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GPS tracking data logging device with micro:bit and wappsto:bit

How to make a GPS location tracking and data logging device using the bestselling BBC micro:bit and the Seluxit wappsto:bit

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This step by step guide will show you how to make a GPS tracking and data logging device using the BBC micro:bit and the Seluxit wappsto:bit. It’s a great device that can track locations and log coordinates of the places you’ve been to.

This device is perfect as a family GPS tracker to monitor the location of your children to ensure their safety, a pet tracker or just for tracking your running or walking routes for fun, to collect all the beautiful places you’ve visited.

Springtime is “equal” to spending time outside – and that’s great! But couldn’t it be funny to see how far you have been around? Let’s try this project to create a GPS tracking data logging device, step by step. But, most of all, have fun!

Illustration displaying two people, a map and a location icon

Step 1: Planning process

To ensure that the project you’re planning will turn out successful, it’s always wise to make a “master plan”.

The “Master plan” for this project needs to cover our main requirements for the project, and specifically, we want it to:

  1. Capture GPS coordinates.
  2. Be based on the micro:bit platform.
  3. Be wearable.

If you work on a bigger project, then do a Flow Chart to create a plan before you start to code anything.

 

So, to get started, you first need to create:

  1. A setup routine
  2. A loop that gathers the position data
  3. A loop that stores the collected data
  4. Some button functions
  5. & Learn how to use the data.

Step 2: Gather all parts needed for the project

This project is based on two main components, the BBC micro:bit V2.2 board and the Seluxit Wappsto:bit NB IoT+. Some additional parts required for the project are listed at the top of this project page.

Step 3: Assembly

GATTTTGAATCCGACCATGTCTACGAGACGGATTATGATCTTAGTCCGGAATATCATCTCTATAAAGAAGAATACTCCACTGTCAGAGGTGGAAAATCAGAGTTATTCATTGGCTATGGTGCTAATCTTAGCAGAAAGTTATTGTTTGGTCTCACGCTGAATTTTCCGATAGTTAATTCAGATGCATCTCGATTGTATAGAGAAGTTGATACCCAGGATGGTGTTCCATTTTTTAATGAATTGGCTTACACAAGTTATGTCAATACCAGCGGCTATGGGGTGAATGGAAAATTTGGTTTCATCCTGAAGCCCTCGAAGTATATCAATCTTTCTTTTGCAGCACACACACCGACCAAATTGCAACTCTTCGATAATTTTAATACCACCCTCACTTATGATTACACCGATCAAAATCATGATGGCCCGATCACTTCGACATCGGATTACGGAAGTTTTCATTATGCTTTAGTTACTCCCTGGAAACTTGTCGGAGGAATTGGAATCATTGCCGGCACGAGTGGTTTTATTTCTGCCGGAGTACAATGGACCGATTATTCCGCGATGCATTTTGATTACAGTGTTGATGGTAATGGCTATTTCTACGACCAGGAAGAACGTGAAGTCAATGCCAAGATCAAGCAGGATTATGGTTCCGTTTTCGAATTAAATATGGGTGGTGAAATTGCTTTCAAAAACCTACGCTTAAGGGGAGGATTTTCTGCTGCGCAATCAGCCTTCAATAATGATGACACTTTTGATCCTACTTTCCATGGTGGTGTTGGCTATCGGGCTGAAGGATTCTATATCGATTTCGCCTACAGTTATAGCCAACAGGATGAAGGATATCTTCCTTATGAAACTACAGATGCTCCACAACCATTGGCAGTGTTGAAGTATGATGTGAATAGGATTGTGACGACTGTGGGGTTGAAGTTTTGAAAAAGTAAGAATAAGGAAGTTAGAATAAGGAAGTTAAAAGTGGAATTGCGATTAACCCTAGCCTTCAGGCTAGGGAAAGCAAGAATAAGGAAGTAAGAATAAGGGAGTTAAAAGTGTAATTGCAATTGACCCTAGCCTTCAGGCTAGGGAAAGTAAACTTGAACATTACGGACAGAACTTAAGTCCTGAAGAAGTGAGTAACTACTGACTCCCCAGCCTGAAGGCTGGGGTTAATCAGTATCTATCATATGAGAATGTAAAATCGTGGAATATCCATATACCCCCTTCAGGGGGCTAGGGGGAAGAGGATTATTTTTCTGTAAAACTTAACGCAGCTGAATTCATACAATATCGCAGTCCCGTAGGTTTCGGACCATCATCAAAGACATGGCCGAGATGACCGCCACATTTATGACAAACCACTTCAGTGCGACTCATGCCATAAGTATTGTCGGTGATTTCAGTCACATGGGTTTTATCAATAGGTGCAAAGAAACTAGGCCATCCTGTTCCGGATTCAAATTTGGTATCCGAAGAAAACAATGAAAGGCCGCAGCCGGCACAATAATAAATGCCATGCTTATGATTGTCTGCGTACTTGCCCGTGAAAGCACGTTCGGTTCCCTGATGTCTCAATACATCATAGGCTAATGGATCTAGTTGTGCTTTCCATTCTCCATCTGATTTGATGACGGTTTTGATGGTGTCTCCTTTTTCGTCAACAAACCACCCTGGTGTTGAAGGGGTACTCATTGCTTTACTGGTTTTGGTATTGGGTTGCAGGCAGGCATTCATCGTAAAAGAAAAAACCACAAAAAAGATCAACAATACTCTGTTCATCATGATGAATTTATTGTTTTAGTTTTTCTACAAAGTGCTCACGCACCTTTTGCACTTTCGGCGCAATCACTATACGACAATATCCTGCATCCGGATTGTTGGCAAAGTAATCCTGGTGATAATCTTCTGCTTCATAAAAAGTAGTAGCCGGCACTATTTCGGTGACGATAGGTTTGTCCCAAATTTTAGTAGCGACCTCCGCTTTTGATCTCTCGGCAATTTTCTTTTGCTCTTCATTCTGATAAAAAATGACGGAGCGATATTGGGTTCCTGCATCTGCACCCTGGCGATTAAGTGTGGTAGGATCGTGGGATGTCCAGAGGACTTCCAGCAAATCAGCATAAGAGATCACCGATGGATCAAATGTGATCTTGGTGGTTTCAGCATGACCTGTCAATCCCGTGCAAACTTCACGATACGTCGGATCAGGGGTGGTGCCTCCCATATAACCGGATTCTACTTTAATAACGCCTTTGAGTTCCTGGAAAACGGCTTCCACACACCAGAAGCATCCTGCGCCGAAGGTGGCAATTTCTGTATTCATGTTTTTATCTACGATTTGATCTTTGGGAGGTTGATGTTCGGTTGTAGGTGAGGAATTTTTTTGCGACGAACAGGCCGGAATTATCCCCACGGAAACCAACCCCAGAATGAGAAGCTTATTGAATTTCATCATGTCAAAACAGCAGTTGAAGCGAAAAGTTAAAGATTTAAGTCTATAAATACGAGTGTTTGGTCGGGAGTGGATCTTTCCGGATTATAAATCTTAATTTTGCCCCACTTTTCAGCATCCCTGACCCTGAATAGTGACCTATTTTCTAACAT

First, attach the micro:bit to the wappsto:bit.

Seluxit wappsto:bit board with the BBC micro:bit board

It’s important to note that the micro:bit does not power the wappsto:bit. When programming and using the stored data, you need to have a USB cable connected to the micro:bit (green arrow). When running the code and using the functionality of wappsto:bit, you need to power both through the wappsto:bit (orange arrow).

Step 4: Proof of concept

Before we put the whole program together, let’s first see if the plan holds tight. We can do this by a simple “proof of concept” program.

First, create a new project. Let’s call it “GPSDatalogger”.

Personally, I like to use functions, so let’s create those needed:

setup

userVariables

Image displaying coding

I always add an icon or similar to the on start block – that way I am sure that the micro:bit is working (remember to use the Green arrow USB). To add a simple icon to the “on start” block:

Image displaying coding

Then, we need to add the extension (library) for the wappsto:bit. Click on extensions; in the new window, write “Wappsto” and click search:

Click on the extension shown – it’s now added to the environment.

 

To configure the wappsto:bit, we first need to set it up; we do this in the setup function:

  • From the wappsto extension library drag, “setup Micro:bit on Wappsto with name “name” and change the name to “GPS Logger”.
  • Drag in “setup Wappsto Number Value 1 with name “myValue” as Number”, change “MyValue” to “GPS latitude” and Number to Latitude.
  • Drag in “setup Wappsto Number Value 1 with name “myValue” as Number”, change “1” to “2” and “MyValue” to “GPS longitude” and Number to Longitude.

Image displaying coding

In the “on start” block, we will add the just created setup function and some basic things (just to have some visual of the things happening):

Add “call setup” from the Functions library.

Image displaying coding

Now let’s add some more functionality.

Add a button to display some positions:

  • from “input” library drag “on button “A” pressed and change “A” to “B”.

Add the following to the “no button “B” pressed block:

  • “Show number ‘0’” and change “0” to “GPS latitude” (from the wappsto extension library).
  • “pause (ms) ‘100’” and change “100” to “500”.
  • “Show number ‘0’” and change “0” to “GPS longitude” (from the wappsto extension library).
  • “pause (ms) ‘100’” and change “100” to “500”.

Image displaying coding